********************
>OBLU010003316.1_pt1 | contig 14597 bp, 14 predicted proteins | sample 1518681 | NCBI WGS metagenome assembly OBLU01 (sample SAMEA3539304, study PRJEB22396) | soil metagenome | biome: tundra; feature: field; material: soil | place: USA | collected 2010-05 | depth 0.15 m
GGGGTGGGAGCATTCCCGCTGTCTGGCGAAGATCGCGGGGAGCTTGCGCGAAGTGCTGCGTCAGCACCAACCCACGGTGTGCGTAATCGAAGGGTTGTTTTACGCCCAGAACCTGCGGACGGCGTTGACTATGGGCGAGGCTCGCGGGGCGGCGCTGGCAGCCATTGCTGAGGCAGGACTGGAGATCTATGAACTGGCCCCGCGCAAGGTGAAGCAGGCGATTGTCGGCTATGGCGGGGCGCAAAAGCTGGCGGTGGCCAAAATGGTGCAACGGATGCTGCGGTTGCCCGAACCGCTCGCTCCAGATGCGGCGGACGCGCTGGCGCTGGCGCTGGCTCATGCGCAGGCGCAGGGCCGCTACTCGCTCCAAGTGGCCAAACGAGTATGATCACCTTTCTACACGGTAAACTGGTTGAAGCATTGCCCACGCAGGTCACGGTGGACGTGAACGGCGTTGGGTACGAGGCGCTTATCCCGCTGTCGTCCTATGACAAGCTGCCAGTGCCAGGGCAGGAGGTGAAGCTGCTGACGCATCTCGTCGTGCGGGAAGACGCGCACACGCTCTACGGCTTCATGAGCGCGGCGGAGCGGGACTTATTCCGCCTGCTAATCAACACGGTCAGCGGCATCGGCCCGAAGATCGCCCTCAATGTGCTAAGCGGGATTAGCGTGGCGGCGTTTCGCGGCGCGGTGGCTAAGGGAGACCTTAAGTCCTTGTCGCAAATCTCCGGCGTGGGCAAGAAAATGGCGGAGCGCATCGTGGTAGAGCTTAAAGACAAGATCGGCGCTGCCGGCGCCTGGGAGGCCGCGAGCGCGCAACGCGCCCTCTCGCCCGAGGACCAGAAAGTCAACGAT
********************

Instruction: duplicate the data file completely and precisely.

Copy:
>OBLU010003316.1_pt1 | contig 14597 bp, 14 predicted proteins | sample 1518681 | NCBI WGS metagenome assembly OBLU01 (sample SAMEA3539304, study PRJEB22396) | soil metagenome | biome: tundra; feature: field; material: soil | place: USA | collected 2010-05 | depth 0.15 m
GGGGTGGGAGCATTCCCGCTGTCTGGCGAAGATCGCGGGGAGCTTGCGCGAAGTGCTGCGTCAGCACCAACCCACGGTGTGCGTAATCGAAGGGTTGTTTTACGCCCAGAACCTGCGGACGGCGTTGACTATGGGCGAGGCTCGCGGGGCGGCGCTGGCAGCCATTGCTGAGGCAGGACTGGAGATCTATGAACTGGCCCCGCGCAAGGTGAAGCAGGCGATTGTCGGCTATGGCGGGGCGCAAAAGCTGGCGGTGGCCAAAATGGTGCAACGGATGCTGCGGTTGCCCGAACCGCTCGCTCCAGATGCGGCGGACGCGCTGGCGCTGGCGCTGGCTCATGCGCAGGCGCAGGGCCGCTACTCGCTCCAAGTGGCCAAACGAGTATGATCACCTTTCTACACGGTAAACTGGTTGAAGCATTGCCCACGCAGGTCACGGTGGACGTGAACGGCGTTGGGTACGAGGCGCTTATCCCGCTGTCGTCCTATGACAAGCTGCCAGTGCCAGGGCAGGAGGTGAAGCTGCTGACGCATCTCGTCGTGCGGGAAGACGCGCACACGCTCTACGGCTTCATGAGCGCGGCGGAGCGGGACTTATTCCGCCTGCTAATCAACACGGTCAGCGGCATCGGCCCGAAGATCGCCCTCAATGTGCTAAGCGGGATTAGCGTGGCGGCGTTTCGCGGCGCGGTGGCTAAGGGAGACCTTAAGTCCTTGTCGCAAATCTCCGGCGTGGGCAAGAAAATGGCGGAGCGCATCGTGGTAGAGCTTAAAGACAAGATCGGCGCTGCCGGCGCCTGGGAGGCCGCGAGCGCGCAACGCGCCCTCTCGCCCGAGGACCAGAAAGTCAACGAT